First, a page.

As long-dormant effects of Agent Orange begin to surface in many Vietnam War veterans, the backlog of disability claims has been growing fast, despite the VA’s adding more than 3,000 employees to handle the traffic jam.
“They’re overwhelmed,” said Joe Moore, a former VA attorney who now represents veterans in cases against the agency. “They simply can’t do the decision-making fast enough.”
In response to a December 2008 lawsuit filed in U.S. District Court in Washington seeking to force the VA to decide claims in 90 days, the government acknowledged that “certain diseases for Vietnam-era veterans” are contributing to the backup.
The lawsuit, filed by the Vietnam Veterans of America and Veterans of Modern Warfare, argues that “thousands of veterans die each year” before the VA acts on their disability claims. The lawsuit alleges the VA takes at least six months to consider an initial request, and appeals can drag on for years.
“In the face of such delays, many veterans simply give up, choosing to accept less than they deserve rather than to endure years of delay and frustration,” it said.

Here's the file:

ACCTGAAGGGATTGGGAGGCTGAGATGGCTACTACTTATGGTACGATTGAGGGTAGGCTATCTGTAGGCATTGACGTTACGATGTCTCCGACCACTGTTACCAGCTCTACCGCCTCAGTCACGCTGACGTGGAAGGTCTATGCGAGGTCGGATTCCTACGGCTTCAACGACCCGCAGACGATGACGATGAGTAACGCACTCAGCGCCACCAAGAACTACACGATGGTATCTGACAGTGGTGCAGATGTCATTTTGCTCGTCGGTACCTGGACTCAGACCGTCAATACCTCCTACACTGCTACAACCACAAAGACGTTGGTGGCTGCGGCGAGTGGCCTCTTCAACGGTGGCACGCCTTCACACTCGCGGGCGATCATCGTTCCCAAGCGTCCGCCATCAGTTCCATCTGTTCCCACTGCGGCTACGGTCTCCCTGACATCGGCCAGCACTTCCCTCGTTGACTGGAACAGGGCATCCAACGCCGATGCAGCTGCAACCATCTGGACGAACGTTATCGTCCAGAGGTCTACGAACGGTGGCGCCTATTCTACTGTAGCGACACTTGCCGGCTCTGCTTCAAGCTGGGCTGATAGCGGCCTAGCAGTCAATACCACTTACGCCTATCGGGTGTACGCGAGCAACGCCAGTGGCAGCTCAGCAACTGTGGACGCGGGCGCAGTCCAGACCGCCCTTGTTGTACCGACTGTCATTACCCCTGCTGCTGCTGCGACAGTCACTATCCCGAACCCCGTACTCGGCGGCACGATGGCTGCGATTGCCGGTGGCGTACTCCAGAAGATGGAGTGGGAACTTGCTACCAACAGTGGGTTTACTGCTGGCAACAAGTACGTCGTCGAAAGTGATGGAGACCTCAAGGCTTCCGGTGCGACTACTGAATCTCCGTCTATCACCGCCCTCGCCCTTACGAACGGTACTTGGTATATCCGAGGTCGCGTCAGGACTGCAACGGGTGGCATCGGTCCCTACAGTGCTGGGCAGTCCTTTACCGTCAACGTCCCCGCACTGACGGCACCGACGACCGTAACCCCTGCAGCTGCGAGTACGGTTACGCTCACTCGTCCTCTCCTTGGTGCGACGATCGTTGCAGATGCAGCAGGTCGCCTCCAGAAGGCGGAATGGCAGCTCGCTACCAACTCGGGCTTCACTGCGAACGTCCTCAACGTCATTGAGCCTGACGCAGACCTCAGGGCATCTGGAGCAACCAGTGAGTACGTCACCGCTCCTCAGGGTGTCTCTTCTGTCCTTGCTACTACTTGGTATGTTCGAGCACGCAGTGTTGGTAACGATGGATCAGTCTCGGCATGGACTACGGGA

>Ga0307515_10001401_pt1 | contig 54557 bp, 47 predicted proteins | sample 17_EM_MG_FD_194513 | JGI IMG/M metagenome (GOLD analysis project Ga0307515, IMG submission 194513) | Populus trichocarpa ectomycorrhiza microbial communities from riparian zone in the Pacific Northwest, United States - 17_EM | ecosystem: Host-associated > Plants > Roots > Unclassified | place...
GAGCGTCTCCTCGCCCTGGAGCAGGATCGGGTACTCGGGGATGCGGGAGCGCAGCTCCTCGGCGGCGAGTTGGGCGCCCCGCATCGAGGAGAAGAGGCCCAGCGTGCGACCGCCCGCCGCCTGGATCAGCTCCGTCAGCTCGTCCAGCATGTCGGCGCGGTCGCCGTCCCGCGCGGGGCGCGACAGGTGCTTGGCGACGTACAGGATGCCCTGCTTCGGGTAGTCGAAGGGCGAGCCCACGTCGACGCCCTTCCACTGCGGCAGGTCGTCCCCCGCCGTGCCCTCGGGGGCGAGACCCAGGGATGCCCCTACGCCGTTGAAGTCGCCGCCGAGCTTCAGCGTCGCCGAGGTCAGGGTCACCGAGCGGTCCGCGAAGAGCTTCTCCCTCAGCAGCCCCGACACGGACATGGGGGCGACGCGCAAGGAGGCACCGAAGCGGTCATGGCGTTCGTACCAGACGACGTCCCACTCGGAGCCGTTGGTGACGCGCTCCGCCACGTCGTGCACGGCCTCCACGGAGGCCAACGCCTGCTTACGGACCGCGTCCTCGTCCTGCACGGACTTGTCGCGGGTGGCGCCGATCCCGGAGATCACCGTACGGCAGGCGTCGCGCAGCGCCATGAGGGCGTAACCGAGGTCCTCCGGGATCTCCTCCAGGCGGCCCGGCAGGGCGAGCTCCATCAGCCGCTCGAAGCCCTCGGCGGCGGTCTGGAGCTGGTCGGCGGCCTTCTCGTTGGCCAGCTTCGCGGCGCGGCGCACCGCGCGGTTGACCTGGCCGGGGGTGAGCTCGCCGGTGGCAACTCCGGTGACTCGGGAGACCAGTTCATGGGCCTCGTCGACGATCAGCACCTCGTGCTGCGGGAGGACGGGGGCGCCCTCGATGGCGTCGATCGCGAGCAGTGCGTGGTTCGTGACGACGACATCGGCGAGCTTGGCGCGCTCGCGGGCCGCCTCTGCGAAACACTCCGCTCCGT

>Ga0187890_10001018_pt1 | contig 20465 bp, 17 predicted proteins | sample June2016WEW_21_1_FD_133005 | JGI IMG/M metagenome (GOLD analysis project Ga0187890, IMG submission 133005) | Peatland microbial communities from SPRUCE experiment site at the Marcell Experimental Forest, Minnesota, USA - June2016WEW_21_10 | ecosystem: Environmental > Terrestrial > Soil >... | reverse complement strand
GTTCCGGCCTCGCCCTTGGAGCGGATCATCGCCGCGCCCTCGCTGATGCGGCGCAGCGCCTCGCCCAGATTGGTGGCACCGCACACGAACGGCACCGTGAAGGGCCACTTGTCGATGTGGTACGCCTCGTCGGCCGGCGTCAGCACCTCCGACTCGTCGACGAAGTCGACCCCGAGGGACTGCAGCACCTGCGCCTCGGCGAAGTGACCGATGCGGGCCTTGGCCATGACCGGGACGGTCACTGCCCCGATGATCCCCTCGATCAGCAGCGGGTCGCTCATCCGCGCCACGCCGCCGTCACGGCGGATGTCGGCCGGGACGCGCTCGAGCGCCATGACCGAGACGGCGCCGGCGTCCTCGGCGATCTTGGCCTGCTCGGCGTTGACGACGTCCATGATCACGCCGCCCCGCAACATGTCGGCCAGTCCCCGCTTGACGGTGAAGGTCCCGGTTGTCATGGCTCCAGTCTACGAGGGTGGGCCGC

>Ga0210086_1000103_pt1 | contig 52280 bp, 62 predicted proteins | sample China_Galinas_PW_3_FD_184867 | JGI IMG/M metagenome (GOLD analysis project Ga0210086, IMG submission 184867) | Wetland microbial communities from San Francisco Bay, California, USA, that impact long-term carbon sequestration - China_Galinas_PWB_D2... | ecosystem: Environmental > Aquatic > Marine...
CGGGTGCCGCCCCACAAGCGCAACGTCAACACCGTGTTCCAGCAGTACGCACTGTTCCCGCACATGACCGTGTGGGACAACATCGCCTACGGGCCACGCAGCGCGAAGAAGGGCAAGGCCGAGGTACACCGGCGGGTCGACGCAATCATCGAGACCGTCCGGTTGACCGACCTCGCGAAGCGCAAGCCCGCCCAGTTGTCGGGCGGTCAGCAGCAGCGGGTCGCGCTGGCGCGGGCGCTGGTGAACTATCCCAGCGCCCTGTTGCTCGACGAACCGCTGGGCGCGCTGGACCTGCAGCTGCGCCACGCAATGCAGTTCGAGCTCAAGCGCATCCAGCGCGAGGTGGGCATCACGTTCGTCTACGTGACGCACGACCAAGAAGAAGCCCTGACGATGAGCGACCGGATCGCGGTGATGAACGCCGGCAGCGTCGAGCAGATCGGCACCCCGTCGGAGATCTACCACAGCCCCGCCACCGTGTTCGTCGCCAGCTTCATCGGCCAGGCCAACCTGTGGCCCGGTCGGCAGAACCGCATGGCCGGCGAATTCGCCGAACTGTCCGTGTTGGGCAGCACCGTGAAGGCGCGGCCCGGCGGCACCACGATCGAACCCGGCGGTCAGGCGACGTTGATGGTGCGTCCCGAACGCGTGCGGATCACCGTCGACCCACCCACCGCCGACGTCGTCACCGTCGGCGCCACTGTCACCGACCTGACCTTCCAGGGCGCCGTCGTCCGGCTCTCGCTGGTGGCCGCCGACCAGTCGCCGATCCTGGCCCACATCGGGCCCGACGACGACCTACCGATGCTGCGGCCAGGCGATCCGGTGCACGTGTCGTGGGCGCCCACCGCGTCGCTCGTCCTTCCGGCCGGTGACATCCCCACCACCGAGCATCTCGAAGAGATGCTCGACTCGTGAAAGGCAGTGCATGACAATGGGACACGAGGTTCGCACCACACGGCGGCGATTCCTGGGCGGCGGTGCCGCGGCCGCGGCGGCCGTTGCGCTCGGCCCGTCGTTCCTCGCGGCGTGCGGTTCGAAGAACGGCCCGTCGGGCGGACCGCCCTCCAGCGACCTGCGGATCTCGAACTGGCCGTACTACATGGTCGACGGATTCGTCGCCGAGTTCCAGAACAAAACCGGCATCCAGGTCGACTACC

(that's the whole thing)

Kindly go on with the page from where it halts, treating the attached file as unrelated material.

Or they just die early. According to data from the VA, 58 percent of the 490,135 Vietnam veterans who died from 2000 to 2007 were younger than 60.
A 3-act tragedy
For Vietnam veterans, the ongoing drama over Agent Orange can be broken into three acts. In the first, soldiers are totally unaware of the dangers posed by dioxin-laced defoliants sprayed in Vietnam. With the second comes outrage at the belated discovery of harm. And the third act is frustration with the bureaucracy set up to help veterans.
James Sprandel, a retired truck driver for the Chicago Department of Streets and Sanitation, has lived through all three.